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In this first installment of the Foundations of Audio series, author Brian Lee White shows how to improve the sound of a mix with compressors, limiters, gates, de-essers, and other dynamic processors. The course explains the fundamentals of sound waves, and amplitude, explores common compressor controls, and shows how to eliminate unwanted noise using gates and expanders. The course also demonstrates best practices in compression and limiting in a variety of audio applications and covers sculpting the attack and decay of individual notes with transient shapers and applying frequency specific dynamics control with multiband compressors. Exercise files accompany the course and include special Get in the Mix session files.
We now know that a compressor's threshold determines the point at which the compressor activates, but how much the signal is actually compressed is controlled by a parameter called ratio. A compressor's ratio control determines how much any signal over the threshold is attenuated and is generally expressed as a larger number over one, for example, 4:1. Many times compressors will express the threshold and ratio relationship using an X-Y graph called a transfer curve. A transfer curve graph plots the signal's input into the compressor on the X axis and the signal's output on the Y axis, so you can easily trace different scenarios just by following the line.
The kink in the line, called the knee, is the point at which the compressor's response becomes nonlinear. That is to say, the input and the output do not match because the compressor is now reducing the gain of any signals over the threshold by the amount defined by the ratio. A ratio of 1:1 means no compression takes place, and lower ratios may be barely visible. Higher ratios create a more aggressive kink or even a horizontal output level volume. The easiest way to wrap your head around ratio is to flip the number and treat it like a fraction.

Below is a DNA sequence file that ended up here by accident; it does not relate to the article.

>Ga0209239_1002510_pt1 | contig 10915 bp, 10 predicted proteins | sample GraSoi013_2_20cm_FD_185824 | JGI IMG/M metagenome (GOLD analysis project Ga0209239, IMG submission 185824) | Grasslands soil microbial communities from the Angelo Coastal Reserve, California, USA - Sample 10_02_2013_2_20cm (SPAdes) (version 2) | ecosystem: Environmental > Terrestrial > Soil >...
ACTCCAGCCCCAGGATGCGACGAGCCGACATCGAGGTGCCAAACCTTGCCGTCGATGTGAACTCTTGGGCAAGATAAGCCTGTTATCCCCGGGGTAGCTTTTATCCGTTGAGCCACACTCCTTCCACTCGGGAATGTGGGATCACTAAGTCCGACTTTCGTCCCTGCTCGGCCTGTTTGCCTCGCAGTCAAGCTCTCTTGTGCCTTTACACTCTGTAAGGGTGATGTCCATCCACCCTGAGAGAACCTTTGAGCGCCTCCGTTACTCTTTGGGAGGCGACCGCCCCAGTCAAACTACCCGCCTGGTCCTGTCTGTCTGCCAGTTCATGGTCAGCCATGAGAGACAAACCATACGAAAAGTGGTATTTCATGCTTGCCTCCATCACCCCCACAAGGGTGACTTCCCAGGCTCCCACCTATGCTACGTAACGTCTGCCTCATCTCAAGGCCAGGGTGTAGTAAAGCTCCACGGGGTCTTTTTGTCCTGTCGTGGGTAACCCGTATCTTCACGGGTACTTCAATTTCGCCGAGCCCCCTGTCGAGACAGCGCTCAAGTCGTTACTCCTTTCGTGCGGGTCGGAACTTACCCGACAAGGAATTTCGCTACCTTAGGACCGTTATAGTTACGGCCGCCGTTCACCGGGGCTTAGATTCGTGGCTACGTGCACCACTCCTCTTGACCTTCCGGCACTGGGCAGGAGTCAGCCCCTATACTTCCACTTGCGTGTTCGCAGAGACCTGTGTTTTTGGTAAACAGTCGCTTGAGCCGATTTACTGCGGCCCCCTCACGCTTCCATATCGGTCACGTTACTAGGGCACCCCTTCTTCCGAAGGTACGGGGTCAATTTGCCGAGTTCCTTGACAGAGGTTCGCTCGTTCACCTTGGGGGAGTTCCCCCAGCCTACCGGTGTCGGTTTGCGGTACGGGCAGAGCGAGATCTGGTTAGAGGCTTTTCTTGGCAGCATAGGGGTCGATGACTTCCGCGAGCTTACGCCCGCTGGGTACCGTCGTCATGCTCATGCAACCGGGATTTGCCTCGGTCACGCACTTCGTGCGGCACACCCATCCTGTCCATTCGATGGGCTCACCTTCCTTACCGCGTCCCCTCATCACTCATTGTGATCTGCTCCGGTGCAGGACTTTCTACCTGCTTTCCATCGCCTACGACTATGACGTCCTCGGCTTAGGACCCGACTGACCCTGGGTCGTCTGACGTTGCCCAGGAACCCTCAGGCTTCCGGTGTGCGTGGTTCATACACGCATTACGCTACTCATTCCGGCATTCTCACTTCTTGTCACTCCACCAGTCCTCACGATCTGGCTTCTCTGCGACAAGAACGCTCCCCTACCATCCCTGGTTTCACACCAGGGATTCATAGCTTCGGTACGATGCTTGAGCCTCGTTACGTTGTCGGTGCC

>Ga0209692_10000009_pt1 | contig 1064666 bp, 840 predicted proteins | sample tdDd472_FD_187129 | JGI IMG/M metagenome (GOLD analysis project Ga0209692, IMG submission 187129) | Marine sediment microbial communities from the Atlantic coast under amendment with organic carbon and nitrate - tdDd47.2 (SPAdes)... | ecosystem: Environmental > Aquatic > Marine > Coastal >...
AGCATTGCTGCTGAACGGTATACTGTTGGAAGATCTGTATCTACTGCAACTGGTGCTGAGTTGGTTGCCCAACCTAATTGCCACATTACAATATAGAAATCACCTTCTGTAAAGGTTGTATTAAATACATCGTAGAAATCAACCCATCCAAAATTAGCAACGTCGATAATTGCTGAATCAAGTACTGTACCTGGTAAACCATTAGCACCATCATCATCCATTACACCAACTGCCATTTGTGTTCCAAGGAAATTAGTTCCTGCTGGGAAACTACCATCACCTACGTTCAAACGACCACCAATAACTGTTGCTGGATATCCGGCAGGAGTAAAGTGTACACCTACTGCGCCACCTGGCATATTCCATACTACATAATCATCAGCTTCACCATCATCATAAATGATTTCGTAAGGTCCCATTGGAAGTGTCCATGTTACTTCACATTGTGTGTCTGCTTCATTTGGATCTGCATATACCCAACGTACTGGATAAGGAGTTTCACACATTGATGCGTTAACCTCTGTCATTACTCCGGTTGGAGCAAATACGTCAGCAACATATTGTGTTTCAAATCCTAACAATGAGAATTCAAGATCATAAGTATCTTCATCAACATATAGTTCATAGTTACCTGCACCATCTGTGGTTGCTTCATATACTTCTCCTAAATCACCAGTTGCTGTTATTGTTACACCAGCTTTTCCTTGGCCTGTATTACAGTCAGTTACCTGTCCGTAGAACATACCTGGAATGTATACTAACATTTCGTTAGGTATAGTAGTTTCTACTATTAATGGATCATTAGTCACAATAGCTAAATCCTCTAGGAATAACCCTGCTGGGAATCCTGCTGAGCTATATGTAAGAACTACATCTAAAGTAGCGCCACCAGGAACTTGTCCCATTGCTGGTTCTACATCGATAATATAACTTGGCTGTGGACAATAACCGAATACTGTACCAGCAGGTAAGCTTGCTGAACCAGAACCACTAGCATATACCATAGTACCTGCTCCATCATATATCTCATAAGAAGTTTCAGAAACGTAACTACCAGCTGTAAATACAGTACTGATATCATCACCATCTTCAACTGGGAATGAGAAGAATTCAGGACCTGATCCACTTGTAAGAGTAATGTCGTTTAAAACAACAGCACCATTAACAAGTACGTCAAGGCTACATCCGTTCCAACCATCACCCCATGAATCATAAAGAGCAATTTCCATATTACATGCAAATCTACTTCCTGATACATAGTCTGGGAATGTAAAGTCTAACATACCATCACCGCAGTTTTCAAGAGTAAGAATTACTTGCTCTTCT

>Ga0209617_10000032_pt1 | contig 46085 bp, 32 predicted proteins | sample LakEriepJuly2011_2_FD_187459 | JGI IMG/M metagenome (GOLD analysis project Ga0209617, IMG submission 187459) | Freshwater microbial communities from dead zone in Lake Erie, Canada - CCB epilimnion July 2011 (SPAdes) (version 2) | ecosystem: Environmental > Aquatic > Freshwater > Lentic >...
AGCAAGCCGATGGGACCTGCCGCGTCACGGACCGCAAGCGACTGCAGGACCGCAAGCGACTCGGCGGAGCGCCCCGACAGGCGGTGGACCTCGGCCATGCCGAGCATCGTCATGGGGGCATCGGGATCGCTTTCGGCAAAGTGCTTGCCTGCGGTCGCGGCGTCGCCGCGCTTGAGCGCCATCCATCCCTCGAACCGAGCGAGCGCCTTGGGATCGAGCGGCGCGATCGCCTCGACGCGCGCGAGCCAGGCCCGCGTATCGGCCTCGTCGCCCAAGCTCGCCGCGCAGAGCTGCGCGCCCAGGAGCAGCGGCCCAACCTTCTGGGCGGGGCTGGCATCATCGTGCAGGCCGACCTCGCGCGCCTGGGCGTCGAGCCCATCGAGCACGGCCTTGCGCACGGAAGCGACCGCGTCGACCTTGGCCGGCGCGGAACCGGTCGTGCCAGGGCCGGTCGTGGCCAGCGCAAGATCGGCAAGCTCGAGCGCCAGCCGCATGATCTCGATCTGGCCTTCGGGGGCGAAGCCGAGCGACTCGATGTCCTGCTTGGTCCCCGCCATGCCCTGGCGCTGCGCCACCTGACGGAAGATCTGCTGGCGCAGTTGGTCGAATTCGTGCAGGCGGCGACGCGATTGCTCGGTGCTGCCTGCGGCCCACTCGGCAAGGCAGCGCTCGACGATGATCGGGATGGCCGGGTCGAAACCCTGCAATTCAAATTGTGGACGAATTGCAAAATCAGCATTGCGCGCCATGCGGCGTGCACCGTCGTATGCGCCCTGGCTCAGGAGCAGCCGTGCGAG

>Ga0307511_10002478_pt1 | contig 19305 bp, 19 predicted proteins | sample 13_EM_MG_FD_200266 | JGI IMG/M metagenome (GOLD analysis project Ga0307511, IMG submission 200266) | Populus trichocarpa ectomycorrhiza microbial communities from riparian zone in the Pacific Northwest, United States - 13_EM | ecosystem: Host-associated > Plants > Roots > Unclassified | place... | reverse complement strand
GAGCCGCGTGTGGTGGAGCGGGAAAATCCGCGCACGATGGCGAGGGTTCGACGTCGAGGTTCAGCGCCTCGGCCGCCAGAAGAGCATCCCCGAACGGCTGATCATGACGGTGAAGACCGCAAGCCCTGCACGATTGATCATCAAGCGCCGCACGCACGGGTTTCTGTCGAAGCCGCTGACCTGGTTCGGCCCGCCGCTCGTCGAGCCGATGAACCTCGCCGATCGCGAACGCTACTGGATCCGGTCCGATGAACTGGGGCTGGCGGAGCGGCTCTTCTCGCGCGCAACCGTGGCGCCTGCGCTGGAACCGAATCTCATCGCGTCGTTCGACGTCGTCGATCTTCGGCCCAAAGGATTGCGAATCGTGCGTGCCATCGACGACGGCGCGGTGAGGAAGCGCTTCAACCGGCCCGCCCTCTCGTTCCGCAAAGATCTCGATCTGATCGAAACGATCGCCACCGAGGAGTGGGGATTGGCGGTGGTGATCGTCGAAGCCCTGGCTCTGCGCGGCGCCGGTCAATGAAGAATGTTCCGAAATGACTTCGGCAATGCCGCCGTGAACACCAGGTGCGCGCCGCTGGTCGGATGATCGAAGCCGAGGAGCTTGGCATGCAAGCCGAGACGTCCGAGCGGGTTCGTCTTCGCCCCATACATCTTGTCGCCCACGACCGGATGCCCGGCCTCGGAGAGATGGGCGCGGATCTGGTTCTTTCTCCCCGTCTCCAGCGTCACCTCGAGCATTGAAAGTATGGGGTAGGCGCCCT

A ratio of 4:1 flipped into a fraction would be one-fourth. So every signal that passes the threshold is reduced to a quarter of the original input level. Sound complicated? You get the hang of it fairly quickly after a few examples. Let's take a look at a simple input- output table where the threshold is -20 dBFS and the compressor's ratio is set to 2:1. With a threshold set at -20, an input signal at -25 does not breach the threshold, so no compression is applied.
If the signal is increased to -10, that is, 10 dBs over the threshold, at a ratio to 2:1, the overage of 10 dB is half to 5 dB, so the Output level is -15 dBFS. If the Input level is increased even more, to -5, the Output level would be -12.5. Why? Because the input signal is 15 dBs over the threshold and half of that is 7.5. Add the 7.5 to -20 dBFS threshold value to get -12.5. A ratio of 2:1 is considered light compression.
Increasing the ratio and lowering the threshold of the compressor will cause the compressor to attenuate the incoming signal even more. Compressors with ratios of 10:1 and higher provide much stronger compression and even go by a different name, limiters, which we will be covering later in this course. If the graphs and ratio numbers I have shown you here have you shaking your head, don't worry. I rarely concern myself with the actual numbers while I am working with the compressor and generally apply the compression by ear, using strategies that I'll explain later in the course.
Now let's move on to some other compression parameters.
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